on businesses by more than £2 billion a year by 2004-05.
3. Several of these measures are related
to the introduction of new anti-avoidance measures. It is often
sensible for the Government not to consult on these types of measures.
4. However, many of the measures were not
anti-avoidance measures, for example the £600 million raised
by increasing taxes on north-sea oil. Consultation on policies
such as the research and development tax credit has allowed the
Government to consider the views of various groups. As a result
the policy changed substantially between the initial consultation
and the final policy design. It is possible that the policies
implemented in the Budget could have been improved with a full
5. The Government has decided to cut the
corporation tax rate on companies with profits of less than £10,000
from 10 per cent to 0 per cent. This dramatically increases the
incentive that self-employed individuals have to start up their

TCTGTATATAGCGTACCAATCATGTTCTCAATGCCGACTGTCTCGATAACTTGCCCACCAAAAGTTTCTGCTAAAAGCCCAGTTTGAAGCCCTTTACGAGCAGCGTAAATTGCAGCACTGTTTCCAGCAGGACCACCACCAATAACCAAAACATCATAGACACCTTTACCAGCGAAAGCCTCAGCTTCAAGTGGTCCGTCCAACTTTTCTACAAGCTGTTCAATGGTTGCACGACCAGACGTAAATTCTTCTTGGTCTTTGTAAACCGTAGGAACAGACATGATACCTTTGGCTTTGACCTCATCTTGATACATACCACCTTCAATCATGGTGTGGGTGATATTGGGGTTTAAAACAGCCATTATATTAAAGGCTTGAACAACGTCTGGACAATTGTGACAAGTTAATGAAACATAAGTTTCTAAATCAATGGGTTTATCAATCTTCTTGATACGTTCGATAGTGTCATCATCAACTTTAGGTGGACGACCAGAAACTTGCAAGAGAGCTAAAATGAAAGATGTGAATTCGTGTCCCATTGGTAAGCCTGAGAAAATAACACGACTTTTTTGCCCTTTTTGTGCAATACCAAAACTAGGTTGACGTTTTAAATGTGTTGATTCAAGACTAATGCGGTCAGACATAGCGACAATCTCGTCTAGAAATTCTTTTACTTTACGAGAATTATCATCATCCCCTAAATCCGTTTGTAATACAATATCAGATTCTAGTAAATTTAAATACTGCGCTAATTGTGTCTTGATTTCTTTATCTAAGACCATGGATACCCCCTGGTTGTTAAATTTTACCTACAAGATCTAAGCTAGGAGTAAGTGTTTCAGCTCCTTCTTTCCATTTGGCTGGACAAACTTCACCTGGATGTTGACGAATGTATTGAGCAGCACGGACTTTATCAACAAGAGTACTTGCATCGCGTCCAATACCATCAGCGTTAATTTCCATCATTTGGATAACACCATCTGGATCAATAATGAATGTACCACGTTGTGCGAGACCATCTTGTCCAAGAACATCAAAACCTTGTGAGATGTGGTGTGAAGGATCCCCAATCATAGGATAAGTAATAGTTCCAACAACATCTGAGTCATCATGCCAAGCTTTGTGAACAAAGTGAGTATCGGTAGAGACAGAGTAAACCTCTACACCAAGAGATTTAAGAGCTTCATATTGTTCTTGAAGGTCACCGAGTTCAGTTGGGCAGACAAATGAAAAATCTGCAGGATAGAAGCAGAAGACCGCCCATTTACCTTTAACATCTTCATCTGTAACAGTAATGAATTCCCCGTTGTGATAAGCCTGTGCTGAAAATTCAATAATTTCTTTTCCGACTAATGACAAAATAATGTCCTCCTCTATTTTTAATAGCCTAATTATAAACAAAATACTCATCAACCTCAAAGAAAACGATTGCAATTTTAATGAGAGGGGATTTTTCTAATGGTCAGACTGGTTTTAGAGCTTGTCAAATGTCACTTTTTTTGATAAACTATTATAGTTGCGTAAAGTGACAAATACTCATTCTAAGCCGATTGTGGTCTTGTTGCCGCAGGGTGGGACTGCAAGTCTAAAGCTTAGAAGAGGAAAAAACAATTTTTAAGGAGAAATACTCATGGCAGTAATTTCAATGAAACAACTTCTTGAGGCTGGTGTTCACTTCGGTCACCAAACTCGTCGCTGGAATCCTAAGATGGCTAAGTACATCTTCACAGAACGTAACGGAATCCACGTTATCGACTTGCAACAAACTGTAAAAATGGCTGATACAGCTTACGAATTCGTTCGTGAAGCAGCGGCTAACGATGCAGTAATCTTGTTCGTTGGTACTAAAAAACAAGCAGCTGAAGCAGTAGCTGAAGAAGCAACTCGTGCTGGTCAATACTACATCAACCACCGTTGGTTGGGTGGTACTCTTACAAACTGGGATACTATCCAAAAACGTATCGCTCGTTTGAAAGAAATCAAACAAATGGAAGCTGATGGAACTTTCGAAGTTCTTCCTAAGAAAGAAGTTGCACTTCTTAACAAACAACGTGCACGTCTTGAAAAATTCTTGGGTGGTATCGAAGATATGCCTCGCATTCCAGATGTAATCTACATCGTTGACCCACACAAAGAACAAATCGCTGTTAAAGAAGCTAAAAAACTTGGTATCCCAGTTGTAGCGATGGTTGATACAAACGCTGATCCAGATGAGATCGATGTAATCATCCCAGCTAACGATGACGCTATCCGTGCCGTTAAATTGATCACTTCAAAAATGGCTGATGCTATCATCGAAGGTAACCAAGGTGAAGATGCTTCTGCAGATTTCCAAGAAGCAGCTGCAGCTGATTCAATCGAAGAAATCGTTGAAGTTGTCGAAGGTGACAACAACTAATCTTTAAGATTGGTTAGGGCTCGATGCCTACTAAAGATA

own business with themselves as the sole employee. There is no
economic rationale for the tax system to provide such an incentive.
The clear risks to the income tax base do not appear to be reflected
in the Governments costings.
6. The new surcharge on north-sea profits
is based on economic theory for taxing a highly profitable sector
of the economy. It does however add another layer to an already
complex system that includes oil royalties and petroleum revenue
duty. This system creates many problems including an odd distinction
in the tax treatment of oil fields opened prior to 1982, those
opened between 1982 and 1993 and those opened after 1993. The
Government should use its consultation on the abolition of royalties
to examine more widely the taxation of north sea profits.